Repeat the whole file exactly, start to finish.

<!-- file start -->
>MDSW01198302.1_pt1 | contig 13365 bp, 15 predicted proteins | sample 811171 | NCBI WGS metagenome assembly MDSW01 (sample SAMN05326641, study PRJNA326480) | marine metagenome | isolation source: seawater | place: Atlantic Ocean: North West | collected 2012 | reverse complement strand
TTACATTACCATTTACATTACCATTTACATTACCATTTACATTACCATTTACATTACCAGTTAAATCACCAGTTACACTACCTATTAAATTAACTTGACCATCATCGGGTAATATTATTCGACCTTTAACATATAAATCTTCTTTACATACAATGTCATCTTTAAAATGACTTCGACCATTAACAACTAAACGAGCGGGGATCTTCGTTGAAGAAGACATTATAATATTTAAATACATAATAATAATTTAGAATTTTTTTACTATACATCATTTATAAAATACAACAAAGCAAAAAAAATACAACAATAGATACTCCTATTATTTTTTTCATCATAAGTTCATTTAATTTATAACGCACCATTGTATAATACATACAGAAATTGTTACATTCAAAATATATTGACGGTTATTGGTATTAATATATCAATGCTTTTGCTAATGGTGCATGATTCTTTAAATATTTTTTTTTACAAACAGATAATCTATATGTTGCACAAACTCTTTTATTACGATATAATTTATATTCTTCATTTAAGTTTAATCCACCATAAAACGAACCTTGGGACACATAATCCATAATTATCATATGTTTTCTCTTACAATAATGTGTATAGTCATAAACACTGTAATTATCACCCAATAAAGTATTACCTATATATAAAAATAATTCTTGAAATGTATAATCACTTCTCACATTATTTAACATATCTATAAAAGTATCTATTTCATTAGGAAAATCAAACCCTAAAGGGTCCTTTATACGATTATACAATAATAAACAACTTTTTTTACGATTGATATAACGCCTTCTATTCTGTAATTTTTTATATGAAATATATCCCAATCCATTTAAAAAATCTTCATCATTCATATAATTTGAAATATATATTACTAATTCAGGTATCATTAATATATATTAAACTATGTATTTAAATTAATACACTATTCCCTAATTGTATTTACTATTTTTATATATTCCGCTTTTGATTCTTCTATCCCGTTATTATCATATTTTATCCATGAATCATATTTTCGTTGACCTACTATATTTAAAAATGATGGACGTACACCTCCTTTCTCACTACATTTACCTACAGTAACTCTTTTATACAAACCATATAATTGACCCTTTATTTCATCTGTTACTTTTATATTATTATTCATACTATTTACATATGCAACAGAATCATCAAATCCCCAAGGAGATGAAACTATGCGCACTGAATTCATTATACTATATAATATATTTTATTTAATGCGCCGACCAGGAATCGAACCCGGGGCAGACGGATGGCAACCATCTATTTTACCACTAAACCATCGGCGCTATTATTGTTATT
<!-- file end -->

>MDSW01198302.1_pt1 | contig 13365 bp, 15 predicted proteins | sample 811171 | NCBI WGS metagenome assembly MDSW01 (sample SAMN05326641, study PRJNA326480) | marine metagenome | isolation source: seawater | place: Atlantic Ocean: North West | collected 2012 | reverse complement strand
TTACATTACCATTTACATTACCATTTACATTACCATTTACATTACCATTTACATTACCAGTTAAATCACCAGTTACACTACCTATTAAATTAACTTGACCATCATCGGGTAATATTATTCGACCTTTAACATATAAATCTTCTTTACATACAATGTCATCTTTAAAATGACTTCGACCATTAACAACTAAACGAGCGGGGATCTTCGTTGAAGAAGACATTATAATATTTAAATACATAATAATAATTTAGAATTTTTTTACTATACATCATTTATAAAATACAACAAAGCAAAAAAAATACAACAATAGATACTCCTATTATTTTTTTCATCATAAGTTCATTTAATTTATAACGCACCATTGTATAATACATACAGAAATTGTTACATTCAAAATATATTGACGGTTATTGGTATTAATATATCAATGCTTTTGCTAATGGTGCATGATTCTTTAAATATTTTTTTTTACAAACAGATAATCTATATGTTGCACAAACTCTTTTATTACGATATAATTTATATTCTTCATTTAAGTTTAATCCACCATAAAACGAACCTTGGGACACATAATCCATAATTATCATATGTTTTCTCTTACAATAATGTGTATAGTCATAAACACTGTAATTATCACCCAATAAAGTATTACCTATATATAAAAATAATTCTTGAAATGTATAATCACTTCTCACATTATTTAACATATCTATAAAAGTATCTATTTCATTAGGAAAATCAAACCCTAAAGGGTCCTTTATACGATTATACAATAATAAACAACTTTTTTTACGATTGATATAACGCCTTCTATTCTGTAATTTTTTATATGAAATATATCCCAATCCATTTAAAAAATCTTCATCATTCATATAATTTGAAATATATATTACTAATTCAGGTATCATTAATATATATTAAACTATGTATTTAAATTAATACACTATTCCCTAATTGTATTTACTATTTTTATATATTCCGCTTTTGATTCTTCTATCCCGTTATTATCATATTTTATCCATGAATCATATTTTCGTTGACCTACTATATTTAAAAATGATGGACGTACACCTCCTTTCTCACTACATTTACCTACAGTAACTCTTTTATACAAACCATATAATTGACCCTTTATTTCATCTGTTACTTTTATATTATTATTCATACTATTTACATATGCAACAGAATCATCAAATCCCCAAGGAGATGAAACTATGCGCACTGAATTCATTATACTATATAATATATTTTATTTAATGCGCCGACCAGGAATCGAACCCGGGGCAGACGGATGGCAACCATCTATTTTACCACTAAACCATCGGCGCTATTATTGTTATT